Looking for Paintings - Part 7
Grand Coulee Dam
The Great Depression began with a catastrophic collapse of stock-market prices on the New York Stock Exchange in October 1929. By 1932 US manufacturing output had fallen to 54 percent of its 1929 level and unemployment had risen to between 12 and 15 million workers, or 25-30 percent of the work force. Franklin D. Roosevelt introduced a number of major changes in the structure of the American economy, using increased government regulation and massive public-works projects to promote a recovery. As a result, construction on The Grand Coulee Dam began in 1933. My grandfather rode the rails from St. John, New Brunswick, Canada to the US border in Washington, sneaked across the border and stayed briefly in Seattle before heading for Grand Coulee where he found a job as a cook. Several letters and photographs I have in my files show him standing in front of a cook's tent and on a boat with about a dozen other guys looking like they'd just came back from a day of fishing. I don't know too many people who had relatives that worked on the Grand Coulee Dam, so it was interesting to feel as if I was a part of something so big, even though it was a very indirect connection via my grandfather. I was anxious to visit the dam and step back into history. Here are a couple of good links:
The town of Grand Coulee. I don't think I'd be too comfortable living there.
Another shot of the dam prior to taking the tour. See that tubular, vertical shape running down the face of the sunlit section of the dam in the background? That's the "elevator" that takes tourists down inside. It's sort of like one of those rides at Disneyland that holds 30 people, only this is real slow.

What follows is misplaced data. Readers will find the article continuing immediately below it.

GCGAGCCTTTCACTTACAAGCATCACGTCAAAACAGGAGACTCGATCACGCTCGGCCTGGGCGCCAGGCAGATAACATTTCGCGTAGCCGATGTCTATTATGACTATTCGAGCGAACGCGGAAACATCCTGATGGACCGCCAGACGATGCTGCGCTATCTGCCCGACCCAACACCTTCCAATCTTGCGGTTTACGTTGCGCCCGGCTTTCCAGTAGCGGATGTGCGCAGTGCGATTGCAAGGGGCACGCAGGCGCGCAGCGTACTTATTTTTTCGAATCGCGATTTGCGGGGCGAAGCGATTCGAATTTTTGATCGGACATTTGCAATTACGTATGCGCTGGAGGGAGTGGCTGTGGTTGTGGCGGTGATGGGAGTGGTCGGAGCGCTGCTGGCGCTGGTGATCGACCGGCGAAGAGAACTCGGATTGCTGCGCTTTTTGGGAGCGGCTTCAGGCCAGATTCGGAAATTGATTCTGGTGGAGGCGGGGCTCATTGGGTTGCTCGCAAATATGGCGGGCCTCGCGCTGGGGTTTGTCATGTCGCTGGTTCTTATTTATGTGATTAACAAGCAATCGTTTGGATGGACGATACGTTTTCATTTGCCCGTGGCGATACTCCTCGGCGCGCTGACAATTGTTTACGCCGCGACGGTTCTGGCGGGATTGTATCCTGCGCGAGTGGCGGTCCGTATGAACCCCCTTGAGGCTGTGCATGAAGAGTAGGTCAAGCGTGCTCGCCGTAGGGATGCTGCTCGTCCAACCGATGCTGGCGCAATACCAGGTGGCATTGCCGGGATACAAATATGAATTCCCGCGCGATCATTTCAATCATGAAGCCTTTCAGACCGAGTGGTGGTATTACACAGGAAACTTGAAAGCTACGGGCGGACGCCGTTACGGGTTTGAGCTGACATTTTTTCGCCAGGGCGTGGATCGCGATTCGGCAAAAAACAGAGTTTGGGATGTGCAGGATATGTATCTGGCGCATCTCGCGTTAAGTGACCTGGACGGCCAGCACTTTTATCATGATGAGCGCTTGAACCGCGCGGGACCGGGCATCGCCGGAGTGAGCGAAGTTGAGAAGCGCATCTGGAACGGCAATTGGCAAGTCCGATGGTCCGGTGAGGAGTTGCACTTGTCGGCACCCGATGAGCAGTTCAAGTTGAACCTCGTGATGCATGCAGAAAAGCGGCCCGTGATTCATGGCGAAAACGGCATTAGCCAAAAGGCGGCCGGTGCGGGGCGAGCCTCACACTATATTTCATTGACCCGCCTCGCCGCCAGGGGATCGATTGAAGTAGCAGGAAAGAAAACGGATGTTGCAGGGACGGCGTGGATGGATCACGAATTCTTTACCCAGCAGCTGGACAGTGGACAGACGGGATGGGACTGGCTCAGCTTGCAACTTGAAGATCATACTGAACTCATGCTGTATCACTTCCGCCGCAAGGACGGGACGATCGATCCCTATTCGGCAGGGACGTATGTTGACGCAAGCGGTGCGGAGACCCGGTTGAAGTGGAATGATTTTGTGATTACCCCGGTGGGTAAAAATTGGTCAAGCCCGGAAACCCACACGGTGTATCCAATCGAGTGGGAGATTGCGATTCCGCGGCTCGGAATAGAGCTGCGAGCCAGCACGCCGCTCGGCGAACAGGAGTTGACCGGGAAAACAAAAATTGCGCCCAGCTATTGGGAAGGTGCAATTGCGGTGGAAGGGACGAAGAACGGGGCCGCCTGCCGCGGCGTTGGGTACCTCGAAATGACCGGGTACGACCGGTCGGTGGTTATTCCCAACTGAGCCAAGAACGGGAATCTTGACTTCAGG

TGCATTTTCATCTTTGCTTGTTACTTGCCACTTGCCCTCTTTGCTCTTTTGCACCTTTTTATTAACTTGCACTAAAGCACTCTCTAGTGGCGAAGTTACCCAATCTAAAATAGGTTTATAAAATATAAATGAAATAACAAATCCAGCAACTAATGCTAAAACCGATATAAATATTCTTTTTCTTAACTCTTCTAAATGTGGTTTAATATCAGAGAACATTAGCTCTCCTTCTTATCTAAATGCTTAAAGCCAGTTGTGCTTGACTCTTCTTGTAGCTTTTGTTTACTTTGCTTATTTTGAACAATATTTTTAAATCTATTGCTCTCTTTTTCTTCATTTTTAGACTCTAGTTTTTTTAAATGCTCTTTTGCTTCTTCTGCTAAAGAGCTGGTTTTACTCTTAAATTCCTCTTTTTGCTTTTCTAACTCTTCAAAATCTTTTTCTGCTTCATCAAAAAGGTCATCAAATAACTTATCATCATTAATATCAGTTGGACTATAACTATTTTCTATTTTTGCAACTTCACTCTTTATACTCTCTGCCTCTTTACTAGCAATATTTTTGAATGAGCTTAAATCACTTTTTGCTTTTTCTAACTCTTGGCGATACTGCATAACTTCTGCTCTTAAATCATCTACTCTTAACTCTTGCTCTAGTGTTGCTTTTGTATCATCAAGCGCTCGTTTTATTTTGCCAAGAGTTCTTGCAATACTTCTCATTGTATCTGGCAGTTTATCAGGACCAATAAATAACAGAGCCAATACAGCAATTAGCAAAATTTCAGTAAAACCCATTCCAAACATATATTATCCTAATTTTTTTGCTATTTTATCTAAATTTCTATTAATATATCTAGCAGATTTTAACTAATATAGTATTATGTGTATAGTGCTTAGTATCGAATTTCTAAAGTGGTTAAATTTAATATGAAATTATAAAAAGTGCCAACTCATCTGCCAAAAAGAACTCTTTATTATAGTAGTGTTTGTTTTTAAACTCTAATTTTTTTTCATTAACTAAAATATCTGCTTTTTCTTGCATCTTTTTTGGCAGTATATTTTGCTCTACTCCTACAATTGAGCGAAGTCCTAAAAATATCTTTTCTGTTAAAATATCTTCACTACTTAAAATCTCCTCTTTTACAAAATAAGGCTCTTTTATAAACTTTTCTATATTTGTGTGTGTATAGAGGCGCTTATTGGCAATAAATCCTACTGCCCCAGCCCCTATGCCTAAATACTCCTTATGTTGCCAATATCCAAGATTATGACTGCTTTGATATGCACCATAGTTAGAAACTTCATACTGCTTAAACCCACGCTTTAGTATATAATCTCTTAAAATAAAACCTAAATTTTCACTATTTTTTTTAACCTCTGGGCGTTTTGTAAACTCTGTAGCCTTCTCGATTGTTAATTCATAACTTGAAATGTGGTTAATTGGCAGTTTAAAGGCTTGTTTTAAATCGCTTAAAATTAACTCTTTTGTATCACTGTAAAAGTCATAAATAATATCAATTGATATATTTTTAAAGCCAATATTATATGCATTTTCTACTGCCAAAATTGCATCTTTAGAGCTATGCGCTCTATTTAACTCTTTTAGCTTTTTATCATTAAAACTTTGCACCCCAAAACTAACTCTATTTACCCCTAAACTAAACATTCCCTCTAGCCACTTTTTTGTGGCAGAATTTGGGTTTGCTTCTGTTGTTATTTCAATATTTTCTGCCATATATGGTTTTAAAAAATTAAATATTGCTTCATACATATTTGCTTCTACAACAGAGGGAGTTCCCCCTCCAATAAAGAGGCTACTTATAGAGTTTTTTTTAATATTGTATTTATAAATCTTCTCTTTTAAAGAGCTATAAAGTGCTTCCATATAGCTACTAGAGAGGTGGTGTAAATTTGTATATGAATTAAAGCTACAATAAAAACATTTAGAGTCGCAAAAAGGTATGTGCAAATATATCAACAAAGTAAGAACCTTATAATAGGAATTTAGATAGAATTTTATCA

The view from inside the "elevator" as we move down inside the dam.
From the bottom of the elevator ride looking up at where we came from.
Off hand I don't know how many turbines there are in the dam, but here's four of them, covered by some blue lid for some reason.
It's difficult to get any sense of scale and this shot of one of the turbines doesn't help. Our tour guide was one of the technical engineers responsible for monitoring the spinning turbine's "wobble" with tolerances in the thousandths of an inch category. This guy was an encyclopedia of information, history and statistics on the dam. If I had tape recorded what he told us, the transcription would probably be about fifty pages of mind-boggling information. And I don't mean just useless trivia. One thing that intrigued me was his reference to Nikola Tesla and the fact that some of Tesla's inventions, theories and discoveries in the field of electricity were proven by the success of the Grand Coulee Dam. He suggested that construction of the dam was an experiment to see if Tesla's theories worked. I guess Tesla was right. For more on Nikola Tesla, try this fascinating link:
I was also fascinated that engineers and construction experts not only had to build a dam, but they had to invent things, design things, and manufacture things to make it all work. By that, I mean all the little parts for all the machinery and equipment that go into the construction of a dam, including switches, electrical wiring, windows, doors, levers, nuts and bolts, internal rooms and connecting hallways, more cement than I can imagine, pipes, valves, guages, meters, and then the turbines themselves with tolerances that are impossible to fathom, especially on something so massive. And getting it all there and housing and feeding and moving all the workers, it's all stuff I never thought about, but when you see it, and it all works, it's impressive.
The tour guide told us that everyone who worked on the dam had to be an experienced construction worker and a citizen of the United States. But due to the Depression lots of those workers, desperate for jobs and with no construction experience, falsified their applications and listed their names as "Smith."
Somewhere out there, 73 years ago, my grandfather fished and cooked and played a small part in the construction of the Grand Coulee Dam. Thanks, Gramps.
Next: South toward Coulee City, Wenatchee and Yakima.